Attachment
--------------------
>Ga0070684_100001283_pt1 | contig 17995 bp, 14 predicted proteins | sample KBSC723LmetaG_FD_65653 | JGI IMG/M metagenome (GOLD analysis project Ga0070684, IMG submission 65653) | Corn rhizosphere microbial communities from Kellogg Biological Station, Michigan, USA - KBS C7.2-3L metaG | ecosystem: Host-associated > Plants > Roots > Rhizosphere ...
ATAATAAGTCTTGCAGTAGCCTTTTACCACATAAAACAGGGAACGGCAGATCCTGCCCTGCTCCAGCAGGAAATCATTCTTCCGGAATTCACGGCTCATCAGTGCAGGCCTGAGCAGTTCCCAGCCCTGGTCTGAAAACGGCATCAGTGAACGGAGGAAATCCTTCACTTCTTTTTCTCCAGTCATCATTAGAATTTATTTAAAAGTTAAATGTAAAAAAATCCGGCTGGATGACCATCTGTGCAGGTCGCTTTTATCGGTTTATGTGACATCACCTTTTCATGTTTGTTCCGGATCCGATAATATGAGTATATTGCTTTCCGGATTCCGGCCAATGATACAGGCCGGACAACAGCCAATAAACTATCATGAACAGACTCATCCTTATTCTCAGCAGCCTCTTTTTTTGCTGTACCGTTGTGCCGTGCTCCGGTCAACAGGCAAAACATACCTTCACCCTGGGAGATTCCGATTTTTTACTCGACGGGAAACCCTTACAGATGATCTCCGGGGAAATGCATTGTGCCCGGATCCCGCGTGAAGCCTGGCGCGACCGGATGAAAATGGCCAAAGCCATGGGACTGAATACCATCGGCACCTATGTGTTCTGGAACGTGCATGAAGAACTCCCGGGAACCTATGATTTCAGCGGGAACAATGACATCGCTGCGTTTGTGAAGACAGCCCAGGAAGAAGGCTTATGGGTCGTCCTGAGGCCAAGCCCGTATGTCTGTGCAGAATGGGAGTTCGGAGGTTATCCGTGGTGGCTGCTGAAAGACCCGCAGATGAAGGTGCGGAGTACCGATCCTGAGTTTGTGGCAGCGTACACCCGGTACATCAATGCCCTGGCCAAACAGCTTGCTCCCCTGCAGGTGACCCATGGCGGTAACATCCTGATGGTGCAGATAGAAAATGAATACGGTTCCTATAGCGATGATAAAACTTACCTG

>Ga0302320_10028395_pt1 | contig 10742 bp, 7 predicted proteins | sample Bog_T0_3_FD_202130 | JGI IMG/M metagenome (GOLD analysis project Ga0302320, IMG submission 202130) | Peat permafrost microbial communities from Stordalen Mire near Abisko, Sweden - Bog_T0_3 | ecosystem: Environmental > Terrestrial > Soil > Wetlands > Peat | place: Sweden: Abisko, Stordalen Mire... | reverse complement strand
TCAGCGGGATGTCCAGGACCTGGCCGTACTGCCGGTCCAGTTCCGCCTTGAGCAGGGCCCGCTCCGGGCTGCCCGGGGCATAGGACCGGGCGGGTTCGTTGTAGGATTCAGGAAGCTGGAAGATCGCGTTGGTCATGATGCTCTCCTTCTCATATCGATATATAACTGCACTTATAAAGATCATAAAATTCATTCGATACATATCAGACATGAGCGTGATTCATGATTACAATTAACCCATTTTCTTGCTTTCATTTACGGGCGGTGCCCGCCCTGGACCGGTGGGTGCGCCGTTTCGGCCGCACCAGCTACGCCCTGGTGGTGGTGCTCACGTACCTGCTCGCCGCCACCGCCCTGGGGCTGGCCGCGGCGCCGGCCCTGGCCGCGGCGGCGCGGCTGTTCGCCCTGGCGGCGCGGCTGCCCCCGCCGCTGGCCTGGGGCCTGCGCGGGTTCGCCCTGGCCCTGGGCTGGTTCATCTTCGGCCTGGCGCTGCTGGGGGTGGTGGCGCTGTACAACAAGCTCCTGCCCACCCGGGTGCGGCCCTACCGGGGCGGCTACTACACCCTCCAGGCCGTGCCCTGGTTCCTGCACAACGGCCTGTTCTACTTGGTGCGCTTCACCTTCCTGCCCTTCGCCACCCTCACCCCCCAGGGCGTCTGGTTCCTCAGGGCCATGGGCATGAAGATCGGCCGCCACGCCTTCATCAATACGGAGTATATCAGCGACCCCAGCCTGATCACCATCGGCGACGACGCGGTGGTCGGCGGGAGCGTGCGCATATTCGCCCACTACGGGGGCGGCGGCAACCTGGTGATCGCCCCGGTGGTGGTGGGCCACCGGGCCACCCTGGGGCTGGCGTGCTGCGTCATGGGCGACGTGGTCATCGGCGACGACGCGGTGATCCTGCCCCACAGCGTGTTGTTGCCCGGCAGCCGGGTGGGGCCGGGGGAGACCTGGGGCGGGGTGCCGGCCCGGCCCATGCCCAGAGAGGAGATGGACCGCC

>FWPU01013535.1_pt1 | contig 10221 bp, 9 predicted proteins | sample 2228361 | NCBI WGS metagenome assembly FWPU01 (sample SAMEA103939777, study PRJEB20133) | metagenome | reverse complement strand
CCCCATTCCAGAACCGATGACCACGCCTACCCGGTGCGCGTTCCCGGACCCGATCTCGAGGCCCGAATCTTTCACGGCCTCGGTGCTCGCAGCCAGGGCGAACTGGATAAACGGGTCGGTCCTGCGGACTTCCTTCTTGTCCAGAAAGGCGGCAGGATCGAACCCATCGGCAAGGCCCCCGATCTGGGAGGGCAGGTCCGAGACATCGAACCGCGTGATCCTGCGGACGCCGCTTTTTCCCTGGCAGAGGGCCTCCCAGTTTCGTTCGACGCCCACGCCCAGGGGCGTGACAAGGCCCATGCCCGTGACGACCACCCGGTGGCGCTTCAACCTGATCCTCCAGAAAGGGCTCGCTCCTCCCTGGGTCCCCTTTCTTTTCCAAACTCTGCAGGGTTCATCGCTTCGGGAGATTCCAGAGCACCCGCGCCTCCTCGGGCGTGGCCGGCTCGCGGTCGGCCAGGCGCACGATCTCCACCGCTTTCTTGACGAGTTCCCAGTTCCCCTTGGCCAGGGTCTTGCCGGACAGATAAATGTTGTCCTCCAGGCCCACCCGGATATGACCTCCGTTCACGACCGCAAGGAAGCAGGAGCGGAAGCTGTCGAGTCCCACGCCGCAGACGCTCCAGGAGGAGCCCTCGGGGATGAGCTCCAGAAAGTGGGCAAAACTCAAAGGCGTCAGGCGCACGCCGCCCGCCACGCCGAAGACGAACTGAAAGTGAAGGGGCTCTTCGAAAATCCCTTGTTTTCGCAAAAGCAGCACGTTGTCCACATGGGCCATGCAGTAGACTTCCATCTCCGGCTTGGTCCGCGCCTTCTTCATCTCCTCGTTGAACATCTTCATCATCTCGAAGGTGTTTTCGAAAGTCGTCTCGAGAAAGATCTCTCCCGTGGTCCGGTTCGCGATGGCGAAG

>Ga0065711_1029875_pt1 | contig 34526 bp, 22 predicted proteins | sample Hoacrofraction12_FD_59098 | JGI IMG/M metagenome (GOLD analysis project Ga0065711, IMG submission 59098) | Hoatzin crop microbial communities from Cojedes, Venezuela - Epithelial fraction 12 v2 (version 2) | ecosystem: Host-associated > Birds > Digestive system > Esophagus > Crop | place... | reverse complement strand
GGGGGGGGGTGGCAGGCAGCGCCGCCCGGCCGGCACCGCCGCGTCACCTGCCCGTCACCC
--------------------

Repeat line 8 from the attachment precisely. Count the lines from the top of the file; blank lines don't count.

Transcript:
GGGGGGGGGTGGCAGGCAGCGCCGCCCGGCCGGCACCGCCGCGTCACCTGCCCGTCACCC